Even in cases initiated under statutes containing fee-shifting provisions, other circuits have applied common fund principles to determine attorneys' fees when resolution of disputes results in the creation of common funds.... It is clear that, when a settlement fund is created in exchange for release of defendant's liability both for damages and for statutory attorneys' fees, equitable fund principles must govern the court's award of attorneys' fees.

Id. 860 F.2d at 256-57 (citations omitted). The Third Circuit Task Force came to an identical conclusion in its report. It was determined that traditional common fund cases and those statutory cases that are likely to result in the creation of a settlement fund should be treated under like principles when it comes to an award of attorneys' fees. 108 F.R.D. at 255. In view of this precedent and the basic definition of common fund cases, it is clear that common fund principles should determine the fee award in this case.[10]

 
B. The Lodestar ApproachThe Traditional Mechanism for Awarding Fees in Common Fund Cases.

Ironically, prior to 1973, very few appellate decisions attempted to spell out specific guidelines for fee awards. Instead, it had been the practice in common fund cases for courts to award a reasonable percentage of the fund as a reasonable fee award. Newburg, Attorney Fee Awards § 2.02 at 31. The Third Circuit changed the law by adopting the "lodestar" analysis in Lindy Brothers Buildings, Inc. v. *1014 American Radiator & Standard Sanitary Corp., 487 F.2d 161 (3d Cir.1973), appeal following remand, 540 F.2d 102 (3d Cir. 1976). Under this analysis:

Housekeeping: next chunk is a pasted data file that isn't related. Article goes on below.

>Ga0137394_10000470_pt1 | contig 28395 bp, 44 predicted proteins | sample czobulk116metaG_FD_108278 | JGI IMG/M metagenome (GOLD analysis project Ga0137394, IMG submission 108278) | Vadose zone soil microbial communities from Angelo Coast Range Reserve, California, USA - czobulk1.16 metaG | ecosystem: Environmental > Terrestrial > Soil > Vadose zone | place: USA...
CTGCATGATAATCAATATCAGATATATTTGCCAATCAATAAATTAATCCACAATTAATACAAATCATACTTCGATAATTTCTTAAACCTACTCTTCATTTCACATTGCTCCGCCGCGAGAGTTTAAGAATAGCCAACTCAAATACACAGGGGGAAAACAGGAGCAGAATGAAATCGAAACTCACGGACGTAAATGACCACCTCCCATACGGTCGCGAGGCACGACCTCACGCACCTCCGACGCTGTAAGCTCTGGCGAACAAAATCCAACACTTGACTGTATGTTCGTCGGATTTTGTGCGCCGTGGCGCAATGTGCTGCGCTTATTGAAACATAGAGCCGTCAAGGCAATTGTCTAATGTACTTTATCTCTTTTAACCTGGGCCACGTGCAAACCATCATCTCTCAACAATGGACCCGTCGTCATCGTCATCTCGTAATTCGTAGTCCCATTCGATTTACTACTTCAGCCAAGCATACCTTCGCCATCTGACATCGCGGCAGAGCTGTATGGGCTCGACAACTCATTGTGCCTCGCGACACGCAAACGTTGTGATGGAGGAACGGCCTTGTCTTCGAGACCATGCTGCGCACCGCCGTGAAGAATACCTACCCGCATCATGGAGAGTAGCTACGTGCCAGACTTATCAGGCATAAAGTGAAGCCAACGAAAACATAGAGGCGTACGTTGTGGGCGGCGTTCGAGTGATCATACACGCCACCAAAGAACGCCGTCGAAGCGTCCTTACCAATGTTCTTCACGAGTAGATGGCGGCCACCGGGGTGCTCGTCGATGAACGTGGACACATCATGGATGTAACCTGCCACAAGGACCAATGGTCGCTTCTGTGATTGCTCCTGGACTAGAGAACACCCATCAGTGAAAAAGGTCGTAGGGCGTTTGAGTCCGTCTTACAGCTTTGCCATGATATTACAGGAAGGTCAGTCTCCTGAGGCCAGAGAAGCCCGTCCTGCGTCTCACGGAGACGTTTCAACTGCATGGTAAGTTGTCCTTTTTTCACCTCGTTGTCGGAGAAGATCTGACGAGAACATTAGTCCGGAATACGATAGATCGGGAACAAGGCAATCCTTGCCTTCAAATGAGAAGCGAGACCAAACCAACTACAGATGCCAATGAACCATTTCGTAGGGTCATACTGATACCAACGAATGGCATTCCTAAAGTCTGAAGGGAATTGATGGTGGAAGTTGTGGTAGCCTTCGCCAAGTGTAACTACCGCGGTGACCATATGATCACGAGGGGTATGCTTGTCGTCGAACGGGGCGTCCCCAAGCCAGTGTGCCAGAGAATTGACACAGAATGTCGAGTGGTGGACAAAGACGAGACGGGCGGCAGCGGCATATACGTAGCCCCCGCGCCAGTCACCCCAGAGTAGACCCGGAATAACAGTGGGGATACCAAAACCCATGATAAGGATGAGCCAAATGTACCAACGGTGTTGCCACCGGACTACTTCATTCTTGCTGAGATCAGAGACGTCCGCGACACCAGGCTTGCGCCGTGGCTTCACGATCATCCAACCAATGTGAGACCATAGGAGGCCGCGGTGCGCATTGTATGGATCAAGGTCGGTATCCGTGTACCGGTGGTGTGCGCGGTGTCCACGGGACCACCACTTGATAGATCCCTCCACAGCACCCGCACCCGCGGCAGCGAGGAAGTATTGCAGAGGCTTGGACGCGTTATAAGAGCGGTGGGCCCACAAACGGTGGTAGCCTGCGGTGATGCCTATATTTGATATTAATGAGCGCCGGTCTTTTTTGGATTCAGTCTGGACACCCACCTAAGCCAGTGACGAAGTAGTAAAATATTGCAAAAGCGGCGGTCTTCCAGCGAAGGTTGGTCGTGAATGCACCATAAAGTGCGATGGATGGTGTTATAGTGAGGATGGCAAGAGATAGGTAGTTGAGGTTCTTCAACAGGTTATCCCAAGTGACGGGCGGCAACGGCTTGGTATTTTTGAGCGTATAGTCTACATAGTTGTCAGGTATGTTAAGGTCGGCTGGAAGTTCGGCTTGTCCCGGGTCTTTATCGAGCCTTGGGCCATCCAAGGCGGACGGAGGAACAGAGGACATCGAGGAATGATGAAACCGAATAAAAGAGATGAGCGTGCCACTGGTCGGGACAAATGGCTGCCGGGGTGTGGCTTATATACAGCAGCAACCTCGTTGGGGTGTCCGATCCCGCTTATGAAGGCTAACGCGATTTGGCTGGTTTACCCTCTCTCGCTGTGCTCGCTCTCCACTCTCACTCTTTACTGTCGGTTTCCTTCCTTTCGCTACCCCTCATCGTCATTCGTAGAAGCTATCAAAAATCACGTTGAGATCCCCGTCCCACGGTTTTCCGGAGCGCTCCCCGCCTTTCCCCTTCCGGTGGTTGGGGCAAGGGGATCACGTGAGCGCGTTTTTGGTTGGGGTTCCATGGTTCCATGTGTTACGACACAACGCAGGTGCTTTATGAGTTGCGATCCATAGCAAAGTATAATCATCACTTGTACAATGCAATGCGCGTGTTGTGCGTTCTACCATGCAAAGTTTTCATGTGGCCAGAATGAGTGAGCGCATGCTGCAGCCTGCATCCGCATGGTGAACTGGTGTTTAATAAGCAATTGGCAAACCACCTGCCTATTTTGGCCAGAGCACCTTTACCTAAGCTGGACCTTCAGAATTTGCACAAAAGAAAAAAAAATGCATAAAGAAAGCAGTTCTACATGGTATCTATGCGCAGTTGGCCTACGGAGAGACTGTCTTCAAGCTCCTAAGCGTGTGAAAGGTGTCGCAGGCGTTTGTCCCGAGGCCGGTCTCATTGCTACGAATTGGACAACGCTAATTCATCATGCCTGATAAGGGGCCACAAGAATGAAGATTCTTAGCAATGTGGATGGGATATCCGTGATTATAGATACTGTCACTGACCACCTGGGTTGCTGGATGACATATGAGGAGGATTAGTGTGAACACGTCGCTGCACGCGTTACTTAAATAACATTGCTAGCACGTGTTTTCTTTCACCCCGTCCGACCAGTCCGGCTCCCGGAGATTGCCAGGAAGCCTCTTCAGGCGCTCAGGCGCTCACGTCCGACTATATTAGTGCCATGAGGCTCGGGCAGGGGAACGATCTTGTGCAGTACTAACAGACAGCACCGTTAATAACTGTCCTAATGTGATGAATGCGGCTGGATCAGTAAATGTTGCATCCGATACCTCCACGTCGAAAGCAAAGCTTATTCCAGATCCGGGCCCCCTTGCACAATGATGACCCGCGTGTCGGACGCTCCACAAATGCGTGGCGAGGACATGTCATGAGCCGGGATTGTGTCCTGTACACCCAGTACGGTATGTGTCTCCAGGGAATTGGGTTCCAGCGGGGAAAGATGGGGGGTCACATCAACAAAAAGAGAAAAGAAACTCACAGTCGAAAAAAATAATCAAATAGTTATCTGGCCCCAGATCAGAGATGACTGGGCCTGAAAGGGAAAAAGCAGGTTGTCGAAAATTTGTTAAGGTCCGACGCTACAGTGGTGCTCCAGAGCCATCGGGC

First, the court must determine the hours reasonably expended by counsel that created, protected, preserved the fund. Second, the number of compensable hours is multiplied by a reasonable hourly rate for the attorneys services ... This multiplication of the number of compensable hours by the reasonable hourly rate was said to constitute the `lodestar' of the court's determination.

Task Force Report, 108 F.R.D. at 243.

Under Lindy and its progeny, the lodestar may then be increased, or sometimes decreased, in accordance with two distinct factors: One, the contingent nature or risk involved in the particular case; and, two, the quality of the particular attorneys' work. Id. The Third Circuit went on to define contingency as the "probability or likelihood of success, viewed at the time of filing suit." Lindy II, 540 F.2d at 117; Bebchick v. Washington Metro. Area Transit, 805 F.2d 396 (D.C.Cir.1986). In turn, risk represents the probability of loss and is premised upon the number of hours worked and the cost expended during the litigation. Skelton v. General Motors Corp., 860 F.2d at 257; Lindy II, 540 F.2d at 117. The Third Circuit also considered both the development of prior expertise and the delay in payment as significant factors in the computation of the extent of the risk factor and the amount of the corresponding multiplier. Id.